Thursday, March 26, 2009

U.S. Government Report Recognizes Problems in Admitting Iraqi Refugees

As a recent addition to the EPIC staff, every day I am learning something new about the dire humanitarian and security situation facing millions of vulnerable Iraqis and Iraqi refugees. On Tuesday, the Government Accountability Office (GAO) released a report on key Iraq-related issues for Congressional oversight. The report touches on Iraqi refugees and their resettlement (italics added for emphasis):
Government Resettles Iraqis, but Lasting Solutions Remain a Challenge
The U.S. government and [the United Nations High Commissioner on Refugees (UNHCR)] face challenges offering lasting solutions for Iraqi refugees. According to UNHCR, voluntary repatriation is the preferred solution, but conditions in Iraq are not yet suitable for Iraqis to return. The Iraqi government has cited improvements in security and offered financial incentives to returning families, but there is no clear trend on the number of Iraqis returning to or leaving Iraq. Difficulties renewing visas, lack of funds, and limited access to employment and public services affect Iraqis’ decisions to stay in or return to Iraq. Another solution is resettlement in the host countries, though Jordan and Syria consider Iraqi refugees “guests” who should return to Iraq once the security situation improves. Resettlement to a third country is another option, according to State. The U.S. government has made progress resettling Iraqis under its U.S. Refugee Admissions Program. In 2007, the United States admitted 1,608 Iraqi refugees but did not achieve State’s expectation of admitting 2,000 to 3,000 refugees; however, the U.S. government surpassed its fiscal year 2008 goal of 12,000 with the admission of 13,823 Iraqi refugees. According to UNHCR, as of September 30, 2008, other countries resettled 5,852 Iraqi refugees in calendar years 2007 through 2008.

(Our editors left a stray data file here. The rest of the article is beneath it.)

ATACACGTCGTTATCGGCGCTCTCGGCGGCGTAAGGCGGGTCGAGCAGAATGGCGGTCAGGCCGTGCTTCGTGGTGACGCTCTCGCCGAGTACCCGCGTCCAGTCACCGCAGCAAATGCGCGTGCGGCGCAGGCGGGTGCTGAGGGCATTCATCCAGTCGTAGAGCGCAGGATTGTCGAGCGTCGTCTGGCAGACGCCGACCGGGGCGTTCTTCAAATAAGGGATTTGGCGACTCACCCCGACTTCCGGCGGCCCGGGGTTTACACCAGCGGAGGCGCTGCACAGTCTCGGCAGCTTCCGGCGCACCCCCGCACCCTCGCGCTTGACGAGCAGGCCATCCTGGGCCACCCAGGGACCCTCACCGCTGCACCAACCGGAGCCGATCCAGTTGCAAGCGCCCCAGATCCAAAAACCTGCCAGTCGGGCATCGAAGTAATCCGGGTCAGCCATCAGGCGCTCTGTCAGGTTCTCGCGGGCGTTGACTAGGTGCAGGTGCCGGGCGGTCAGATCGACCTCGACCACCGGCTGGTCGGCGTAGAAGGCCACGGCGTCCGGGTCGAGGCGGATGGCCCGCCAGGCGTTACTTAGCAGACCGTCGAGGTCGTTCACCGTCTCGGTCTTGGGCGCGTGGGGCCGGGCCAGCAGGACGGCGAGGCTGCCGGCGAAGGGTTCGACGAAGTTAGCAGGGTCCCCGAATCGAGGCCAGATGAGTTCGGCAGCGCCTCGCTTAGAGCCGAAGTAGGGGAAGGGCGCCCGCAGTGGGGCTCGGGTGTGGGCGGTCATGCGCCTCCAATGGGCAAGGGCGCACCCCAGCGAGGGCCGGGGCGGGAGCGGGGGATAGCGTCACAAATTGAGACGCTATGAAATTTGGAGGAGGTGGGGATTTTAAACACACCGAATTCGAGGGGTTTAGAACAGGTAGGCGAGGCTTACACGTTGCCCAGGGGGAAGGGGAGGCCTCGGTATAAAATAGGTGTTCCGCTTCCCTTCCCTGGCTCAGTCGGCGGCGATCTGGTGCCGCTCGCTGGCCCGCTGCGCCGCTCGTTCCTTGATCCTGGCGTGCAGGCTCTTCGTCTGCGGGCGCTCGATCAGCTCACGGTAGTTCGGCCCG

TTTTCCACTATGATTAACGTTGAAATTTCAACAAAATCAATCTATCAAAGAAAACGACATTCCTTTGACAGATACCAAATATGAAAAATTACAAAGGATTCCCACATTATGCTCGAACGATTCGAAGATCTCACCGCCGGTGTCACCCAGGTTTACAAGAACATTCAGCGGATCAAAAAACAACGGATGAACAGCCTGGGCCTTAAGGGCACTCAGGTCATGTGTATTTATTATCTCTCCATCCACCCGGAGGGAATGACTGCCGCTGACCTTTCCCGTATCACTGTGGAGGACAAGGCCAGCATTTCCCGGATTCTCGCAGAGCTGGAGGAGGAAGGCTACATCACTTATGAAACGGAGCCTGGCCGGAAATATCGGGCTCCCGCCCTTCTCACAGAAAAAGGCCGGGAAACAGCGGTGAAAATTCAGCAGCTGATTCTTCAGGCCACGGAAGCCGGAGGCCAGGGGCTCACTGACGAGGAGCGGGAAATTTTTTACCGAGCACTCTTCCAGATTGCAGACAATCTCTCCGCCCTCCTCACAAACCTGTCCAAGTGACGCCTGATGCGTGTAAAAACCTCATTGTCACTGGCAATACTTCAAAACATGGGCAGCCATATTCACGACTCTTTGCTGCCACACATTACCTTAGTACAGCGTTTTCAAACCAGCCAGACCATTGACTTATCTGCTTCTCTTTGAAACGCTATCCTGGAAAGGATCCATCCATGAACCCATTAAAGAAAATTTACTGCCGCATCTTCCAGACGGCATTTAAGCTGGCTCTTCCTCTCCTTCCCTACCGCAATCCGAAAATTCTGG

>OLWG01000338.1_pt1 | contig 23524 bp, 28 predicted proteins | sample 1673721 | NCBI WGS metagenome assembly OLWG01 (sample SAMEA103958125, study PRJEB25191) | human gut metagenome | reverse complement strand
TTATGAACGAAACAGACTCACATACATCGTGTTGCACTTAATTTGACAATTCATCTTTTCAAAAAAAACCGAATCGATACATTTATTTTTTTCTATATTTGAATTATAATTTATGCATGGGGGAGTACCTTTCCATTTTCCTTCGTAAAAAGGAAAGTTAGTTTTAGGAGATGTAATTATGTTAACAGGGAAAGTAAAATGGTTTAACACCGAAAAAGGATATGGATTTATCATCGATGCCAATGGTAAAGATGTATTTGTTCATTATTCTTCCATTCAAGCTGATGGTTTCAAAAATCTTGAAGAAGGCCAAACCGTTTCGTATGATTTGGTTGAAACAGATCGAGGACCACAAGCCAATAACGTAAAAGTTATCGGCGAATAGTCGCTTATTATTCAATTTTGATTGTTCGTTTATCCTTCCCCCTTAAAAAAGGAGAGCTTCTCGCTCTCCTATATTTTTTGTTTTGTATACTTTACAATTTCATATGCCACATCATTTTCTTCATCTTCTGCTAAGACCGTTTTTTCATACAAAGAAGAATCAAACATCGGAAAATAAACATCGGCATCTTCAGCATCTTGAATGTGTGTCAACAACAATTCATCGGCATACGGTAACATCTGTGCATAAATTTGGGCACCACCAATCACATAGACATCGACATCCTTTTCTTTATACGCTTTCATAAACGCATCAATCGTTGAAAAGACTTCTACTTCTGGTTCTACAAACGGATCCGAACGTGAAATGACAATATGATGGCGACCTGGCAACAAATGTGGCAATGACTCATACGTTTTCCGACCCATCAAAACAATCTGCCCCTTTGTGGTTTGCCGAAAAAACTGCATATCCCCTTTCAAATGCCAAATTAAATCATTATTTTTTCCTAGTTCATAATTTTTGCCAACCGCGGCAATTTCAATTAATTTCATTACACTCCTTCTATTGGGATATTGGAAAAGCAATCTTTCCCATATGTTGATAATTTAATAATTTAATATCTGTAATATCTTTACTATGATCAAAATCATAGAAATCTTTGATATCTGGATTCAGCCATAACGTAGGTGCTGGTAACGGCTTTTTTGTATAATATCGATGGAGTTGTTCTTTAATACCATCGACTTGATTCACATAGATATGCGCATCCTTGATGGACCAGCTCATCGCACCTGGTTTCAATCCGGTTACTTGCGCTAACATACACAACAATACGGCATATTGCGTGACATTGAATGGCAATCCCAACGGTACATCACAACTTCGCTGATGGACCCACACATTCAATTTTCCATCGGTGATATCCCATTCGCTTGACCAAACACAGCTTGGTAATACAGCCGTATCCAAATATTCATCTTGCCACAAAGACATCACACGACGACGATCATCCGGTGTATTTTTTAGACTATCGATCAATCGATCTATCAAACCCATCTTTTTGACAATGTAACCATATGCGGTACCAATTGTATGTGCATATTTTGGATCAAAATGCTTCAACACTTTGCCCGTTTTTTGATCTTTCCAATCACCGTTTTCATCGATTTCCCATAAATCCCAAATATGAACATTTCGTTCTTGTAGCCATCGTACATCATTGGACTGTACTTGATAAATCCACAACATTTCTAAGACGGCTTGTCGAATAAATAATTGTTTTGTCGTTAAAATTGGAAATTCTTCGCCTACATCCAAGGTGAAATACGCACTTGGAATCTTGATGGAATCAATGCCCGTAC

While the GAO report recognizes that the United States has lagged behind its own goals for admitting Iraqis, the report does not recognize that other countries have, in fact, admitted far more refugees than the United States. Sweden has admitted over 40,000 Iraqis since March 2003 and has lobbied other Europeans countries to admit more Iraqis. Last week, Germany offered to admit 2,500 Iraqi refugees from Jordan and Syria.

Admissions of Iraqis to the United States have increased each year, a laudable trend as humanitarian crises persist in Iraq. We joined over 40 NGOs in commending President Obama's promise to help Iraqis impacted by the war. Next, we must ensure that promise to vulnerable Iraqis and Iraqi refugees is fulfilled--immediately through vital foreign assistance and in the long-term through securing a peaceful and stable Iraq.

1 comment:

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